A Single Stairway To Heaven? - Honolulu Civil Beat

About the Author

Sterling Higa

Sterling Higa serves as executive director of Housing Hawaii’s Future, a movement creating opportunities for Hawaii’s next generation by ending the workforce housing shortage.

Single-stair construction is an idea that Hawaii should consider implementing.

I’m going to be honest.

I can’t read the building code.

And odds are, you can’t either.

But the building code controls what we can and can’t build.

So it’s worth our attention.

What’s in a stairwell?

Decades ago, the United States made it illegal to build multistory buildings with a single stairwell.

If you’ve been in a condo building in Hawaii, it probably looked like this, with two exit stairwells and a hallway between them:

Larch Lab/2023

This is a “double-loaded corridor.”

But most of the world builds single-stair buildings, like this:

(Larch Lab/2023)

These are “point access blocks.”

They cost less to build.

They fit on smaller parcels of land.

They allow a greater diversity of unit mixes (studios, 1-bedrooms, 2-bedrooms, 3-bedrooms).

And they’re just as safe as double-loaded corridors.

If you’ve been to Europe or Asia, you’ve seen point access blocks.

They’re the building blocks of modern cities.

Why don’t we have them in Hawaii?

Because decades ago, the United States made them illegal.

And until recently, everyone assumed that double-loaded corridors are the only way to build.

The Single Stair Evangelist

One architect, Michael Eliason, has called that assumption into question.

Eliason is the foremost advocate for single-stair construction.

His Twitter account @holz_bau is an incredible resource.

And his studio, Larch Lab, is leading the way toward single-stair bliss.

The Larch Lab policy brief on point access blocks is a short read defining point access blocks.

And Eliason explains the benefits of point access blocks in an excellent article for Architect’s Newspaper.

Single-stair construction:

  • Allows for better ventilation, reducing cooling costs by up to 80 percent (!!!).
  • Lets daylight shine on two or three sides of a building.
  • Allows building on a smaller floor plate, making room for courtyards, trees, and amenities.
  • Reduces materials used for construction.
  • Breaks larger buildings down into smaller ones, allowing neighbors to get to know each other.
  • Allows a variety of unit sizes and types, promoting economic and social diversity among residents.

Single-stair construction is an idea that makes sense, period.

So it’s no surprise that lawmakers are taking notice.

This year, Washington state passed Senate Bill 5491.

SB 5491 legalized single-stair construction up to six stories.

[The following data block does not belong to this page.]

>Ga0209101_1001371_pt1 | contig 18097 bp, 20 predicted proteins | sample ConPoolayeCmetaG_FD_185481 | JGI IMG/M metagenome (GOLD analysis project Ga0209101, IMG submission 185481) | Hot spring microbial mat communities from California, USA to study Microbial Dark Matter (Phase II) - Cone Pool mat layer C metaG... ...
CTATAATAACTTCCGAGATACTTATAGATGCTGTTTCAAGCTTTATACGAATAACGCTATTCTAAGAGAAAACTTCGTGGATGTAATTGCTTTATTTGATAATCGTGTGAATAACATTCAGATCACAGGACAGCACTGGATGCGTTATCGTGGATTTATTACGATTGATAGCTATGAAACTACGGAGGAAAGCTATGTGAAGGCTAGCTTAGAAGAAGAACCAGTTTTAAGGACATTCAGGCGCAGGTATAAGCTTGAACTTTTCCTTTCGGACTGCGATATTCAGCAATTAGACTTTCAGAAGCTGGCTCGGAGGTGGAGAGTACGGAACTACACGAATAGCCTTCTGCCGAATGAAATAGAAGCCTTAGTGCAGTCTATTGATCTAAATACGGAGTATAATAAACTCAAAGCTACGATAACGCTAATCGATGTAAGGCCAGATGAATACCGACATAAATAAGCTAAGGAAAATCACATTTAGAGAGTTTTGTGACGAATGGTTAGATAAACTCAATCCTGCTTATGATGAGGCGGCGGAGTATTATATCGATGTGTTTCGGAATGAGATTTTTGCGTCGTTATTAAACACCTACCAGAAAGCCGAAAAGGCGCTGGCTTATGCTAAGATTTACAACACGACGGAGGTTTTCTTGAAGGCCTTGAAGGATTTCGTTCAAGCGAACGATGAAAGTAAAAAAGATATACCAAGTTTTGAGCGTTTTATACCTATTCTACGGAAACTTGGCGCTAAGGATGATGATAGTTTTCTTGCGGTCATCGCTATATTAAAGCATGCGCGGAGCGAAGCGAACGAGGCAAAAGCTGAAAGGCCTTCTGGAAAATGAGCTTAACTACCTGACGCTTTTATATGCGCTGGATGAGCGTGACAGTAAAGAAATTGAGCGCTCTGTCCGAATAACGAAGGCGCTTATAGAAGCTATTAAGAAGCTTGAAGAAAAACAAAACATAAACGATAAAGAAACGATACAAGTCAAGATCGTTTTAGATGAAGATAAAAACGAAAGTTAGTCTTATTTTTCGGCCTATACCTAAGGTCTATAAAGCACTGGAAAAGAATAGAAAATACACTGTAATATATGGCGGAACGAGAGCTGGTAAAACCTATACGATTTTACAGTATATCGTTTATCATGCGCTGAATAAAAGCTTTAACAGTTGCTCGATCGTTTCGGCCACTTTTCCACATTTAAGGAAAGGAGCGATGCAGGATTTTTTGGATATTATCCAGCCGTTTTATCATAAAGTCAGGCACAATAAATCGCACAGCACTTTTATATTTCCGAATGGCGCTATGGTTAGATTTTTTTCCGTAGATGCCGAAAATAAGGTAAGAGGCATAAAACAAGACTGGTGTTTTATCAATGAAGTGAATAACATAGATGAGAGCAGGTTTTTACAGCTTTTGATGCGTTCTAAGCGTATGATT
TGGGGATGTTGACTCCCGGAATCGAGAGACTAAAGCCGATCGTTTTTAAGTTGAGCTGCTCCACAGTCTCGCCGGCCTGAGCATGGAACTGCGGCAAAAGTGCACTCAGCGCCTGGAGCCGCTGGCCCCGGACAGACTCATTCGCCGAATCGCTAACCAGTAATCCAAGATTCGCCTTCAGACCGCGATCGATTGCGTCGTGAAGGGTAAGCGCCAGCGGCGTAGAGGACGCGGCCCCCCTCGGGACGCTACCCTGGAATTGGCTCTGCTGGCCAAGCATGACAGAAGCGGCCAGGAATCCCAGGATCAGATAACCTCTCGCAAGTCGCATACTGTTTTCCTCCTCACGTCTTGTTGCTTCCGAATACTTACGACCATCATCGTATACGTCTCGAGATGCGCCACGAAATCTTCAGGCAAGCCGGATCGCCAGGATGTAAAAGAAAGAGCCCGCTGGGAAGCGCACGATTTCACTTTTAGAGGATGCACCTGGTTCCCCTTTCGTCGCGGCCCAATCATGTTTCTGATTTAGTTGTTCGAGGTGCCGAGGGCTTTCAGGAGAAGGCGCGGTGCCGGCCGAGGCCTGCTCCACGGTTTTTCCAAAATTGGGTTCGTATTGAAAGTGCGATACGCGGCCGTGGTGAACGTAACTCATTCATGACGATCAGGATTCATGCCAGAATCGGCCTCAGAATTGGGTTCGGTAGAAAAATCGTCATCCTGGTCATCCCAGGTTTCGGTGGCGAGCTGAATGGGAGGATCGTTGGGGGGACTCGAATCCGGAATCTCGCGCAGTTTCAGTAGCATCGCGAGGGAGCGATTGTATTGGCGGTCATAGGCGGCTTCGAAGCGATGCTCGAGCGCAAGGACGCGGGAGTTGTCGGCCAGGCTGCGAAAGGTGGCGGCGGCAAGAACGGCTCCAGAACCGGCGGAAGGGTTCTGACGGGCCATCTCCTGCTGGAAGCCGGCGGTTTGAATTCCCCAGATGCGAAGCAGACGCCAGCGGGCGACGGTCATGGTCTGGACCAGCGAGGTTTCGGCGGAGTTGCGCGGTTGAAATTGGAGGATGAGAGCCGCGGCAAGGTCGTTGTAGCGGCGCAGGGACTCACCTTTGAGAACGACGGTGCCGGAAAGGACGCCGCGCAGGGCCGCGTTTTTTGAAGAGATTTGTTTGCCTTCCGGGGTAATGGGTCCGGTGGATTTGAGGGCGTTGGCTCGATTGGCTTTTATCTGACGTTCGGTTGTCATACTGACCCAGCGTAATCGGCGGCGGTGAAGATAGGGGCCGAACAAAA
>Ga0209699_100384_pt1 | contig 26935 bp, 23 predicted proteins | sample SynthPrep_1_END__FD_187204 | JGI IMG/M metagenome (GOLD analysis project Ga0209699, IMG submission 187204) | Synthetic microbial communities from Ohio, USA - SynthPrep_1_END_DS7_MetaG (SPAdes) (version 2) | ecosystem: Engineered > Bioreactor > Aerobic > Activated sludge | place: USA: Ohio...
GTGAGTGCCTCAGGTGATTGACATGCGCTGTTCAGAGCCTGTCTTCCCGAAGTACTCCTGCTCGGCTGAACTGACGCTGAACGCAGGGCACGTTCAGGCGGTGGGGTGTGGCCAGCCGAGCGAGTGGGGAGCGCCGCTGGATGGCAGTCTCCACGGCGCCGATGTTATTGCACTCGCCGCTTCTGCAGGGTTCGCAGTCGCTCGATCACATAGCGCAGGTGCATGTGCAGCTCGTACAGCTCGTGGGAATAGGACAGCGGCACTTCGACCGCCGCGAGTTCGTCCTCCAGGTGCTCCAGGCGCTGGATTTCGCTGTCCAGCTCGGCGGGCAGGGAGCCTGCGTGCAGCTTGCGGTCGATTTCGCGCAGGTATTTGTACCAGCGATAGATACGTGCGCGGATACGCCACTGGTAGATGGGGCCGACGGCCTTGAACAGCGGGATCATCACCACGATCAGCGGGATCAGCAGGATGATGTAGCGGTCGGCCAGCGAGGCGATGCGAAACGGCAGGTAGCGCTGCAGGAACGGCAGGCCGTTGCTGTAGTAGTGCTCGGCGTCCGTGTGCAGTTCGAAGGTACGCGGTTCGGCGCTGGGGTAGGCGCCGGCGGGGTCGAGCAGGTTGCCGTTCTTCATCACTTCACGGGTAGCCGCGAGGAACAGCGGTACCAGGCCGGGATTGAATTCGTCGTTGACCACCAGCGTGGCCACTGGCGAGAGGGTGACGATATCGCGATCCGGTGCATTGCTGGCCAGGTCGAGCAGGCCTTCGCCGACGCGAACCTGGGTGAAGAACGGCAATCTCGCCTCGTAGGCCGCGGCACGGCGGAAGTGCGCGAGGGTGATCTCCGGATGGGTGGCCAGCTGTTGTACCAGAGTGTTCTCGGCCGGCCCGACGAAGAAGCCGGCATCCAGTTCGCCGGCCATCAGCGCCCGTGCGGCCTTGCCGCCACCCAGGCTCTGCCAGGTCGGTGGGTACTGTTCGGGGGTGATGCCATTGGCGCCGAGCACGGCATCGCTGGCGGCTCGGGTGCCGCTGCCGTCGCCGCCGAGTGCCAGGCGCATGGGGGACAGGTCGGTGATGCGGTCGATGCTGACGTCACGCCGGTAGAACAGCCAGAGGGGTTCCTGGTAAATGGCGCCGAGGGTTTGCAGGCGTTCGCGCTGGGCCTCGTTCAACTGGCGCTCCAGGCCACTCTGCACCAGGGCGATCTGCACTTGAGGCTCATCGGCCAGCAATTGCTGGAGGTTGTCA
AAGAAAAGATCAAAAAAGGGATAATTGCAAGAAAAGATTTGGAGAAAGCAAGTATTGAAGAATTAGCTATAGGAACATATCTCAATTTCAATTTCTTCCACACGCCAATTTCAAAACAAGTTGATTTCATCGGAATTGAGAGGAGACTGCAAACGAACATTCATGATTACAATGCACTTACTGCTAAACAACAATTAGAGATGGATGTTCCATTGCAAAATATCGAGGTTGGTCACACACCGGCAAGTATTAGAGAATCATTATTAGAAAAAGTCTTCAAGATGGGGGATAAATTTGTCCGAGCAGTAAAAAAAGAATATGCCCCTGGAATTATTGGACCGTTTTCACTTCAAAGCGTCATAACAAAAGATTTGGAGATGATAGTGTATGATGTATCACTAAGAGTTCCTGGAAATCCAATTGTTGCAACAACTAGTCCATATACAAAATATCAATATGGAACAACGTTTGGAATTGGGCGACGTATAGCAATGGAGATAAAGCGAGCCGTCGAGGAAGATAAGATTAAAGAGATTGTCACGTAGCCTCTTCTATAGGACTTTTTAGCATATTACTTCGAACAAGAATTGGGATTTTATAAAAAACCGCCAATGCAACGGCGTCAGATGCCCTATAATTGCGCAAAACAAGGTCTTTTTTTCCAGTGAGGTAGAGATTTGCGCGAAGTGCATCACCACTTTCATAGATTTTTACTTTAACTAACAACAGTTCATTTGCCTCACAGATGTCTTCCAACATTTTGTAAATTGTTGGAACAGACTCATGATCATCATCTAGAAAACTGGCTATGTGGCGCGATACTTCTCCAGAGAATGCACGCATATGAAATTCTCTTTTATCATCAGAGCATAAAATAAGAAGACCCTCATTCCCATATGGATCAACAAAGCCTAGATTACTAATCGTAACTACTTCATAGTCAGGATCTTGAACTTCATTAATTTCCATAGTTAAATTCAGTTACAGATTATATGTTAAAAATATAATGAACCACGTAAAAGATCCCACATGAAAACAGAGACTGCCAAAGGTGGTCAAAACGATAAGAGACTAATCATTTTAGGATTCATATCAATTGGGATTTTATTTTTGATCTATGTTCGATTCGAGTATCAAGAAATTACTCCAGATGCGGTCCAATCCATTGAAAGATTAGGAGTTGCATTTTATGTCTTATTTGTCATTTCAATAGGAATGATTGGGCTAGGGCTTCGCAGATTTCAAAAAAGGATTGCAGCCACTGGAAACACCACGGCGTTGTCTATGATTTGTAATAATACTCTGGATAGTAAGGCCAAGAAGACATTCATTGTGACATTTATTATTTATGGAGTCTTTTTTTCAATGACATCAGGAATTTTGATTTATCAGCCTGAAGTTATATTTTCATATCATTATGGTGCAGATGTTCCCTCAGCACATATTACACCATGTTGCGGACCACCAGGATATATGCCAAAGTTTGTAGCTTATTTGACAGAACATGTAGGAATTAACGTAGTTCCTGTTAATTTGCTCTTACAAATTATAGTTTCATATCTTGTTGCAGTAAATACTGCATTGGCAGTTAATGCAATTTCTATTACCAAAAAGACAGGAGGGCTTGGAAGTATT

I pride myself on concision in writing, so let me put it simply:

The Hawaii Legislature should legalize single-story construction up to six stories.

Let’s do it next session.

Are you down?

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About the Author

Sterling Higa

Sterling Higa serves as executive director of Housing Hawaii’s Future, a movement creating opportunities for Hawaii’s next generation by ending the workforce housing shortage.

Latest Comments (0)

As we continue to live longer and have an aging population, we should require elevators not stairs in any building three or more stories.

Keala_Kaanui · 2 days ago

Thanks for drawing attention to this issue!Two notes:1. "Double loaded corridors" refers to there being doors on both sides of a corridor, not to 2 staircases.The economic effects of a long corridor (connecting 2 staircases) are that tons of space is wasted and that it’s way harder to fit in more bedrooms (with windows) to make family-sized units.2. The greatest benefit is that dropping a second-staircase requirement allows more affordable housing to be built on smaller lots.With 2 staircases required, 20-25% of the space on a smaller lot is wasted in corridors, if it’s even possible to build.With 2 staircases required, mostly all that can be built today is luxury highrises, because it requires (a) land assemblage from multiple lots, and (b) additional height (from concrete/steel vs wood construction) to make up for the lost square footage in long corridors.But with a single staircase serving 6 units to a floor… a building can be built on one small lot by one owner without land assemblage… Thereby fitting 24 affordable 2BR units (or a mix of 1BRs, 2BRs, and 3BRs) in a 4-story wood-framed building on a single small residential lot currently only fitting 1-2 families.

joeyaloha · 5 days ago

Aloha Sterling, great to see you writing on CB again. Most of society, and a debate team champion and Harvard graduate, can read the building code. It's like a word problem. The code explains egress and gives parameters depending on what and how you want to build. Many building materials and configurations are possible. Occupancy loading is one factor. "Double loaded" in your article is inaccurate. Passing legislation is not a cure all. Codes are in fact modified and adopted for use by municipalities, somewhat like the State legislative process, but at the City and County level. Building codes don't appear out of thin air, and are based on historical data like real hurricanes and tragic deaths by fire. I've been out of the loop but I do believe that Honolulu AIA is currently reviewing the latest codes for comment on upcoming adoption unless it's already happened. When I travel to Japan for work I notice the red triangle on a series of windows running vertically. Those are the markers for the first responders as windows for escape on each floor. You gotta have all "pieces" of the fire/life/safety chain in place. Learn more, write more.

BrianCanevari · 1 week ago

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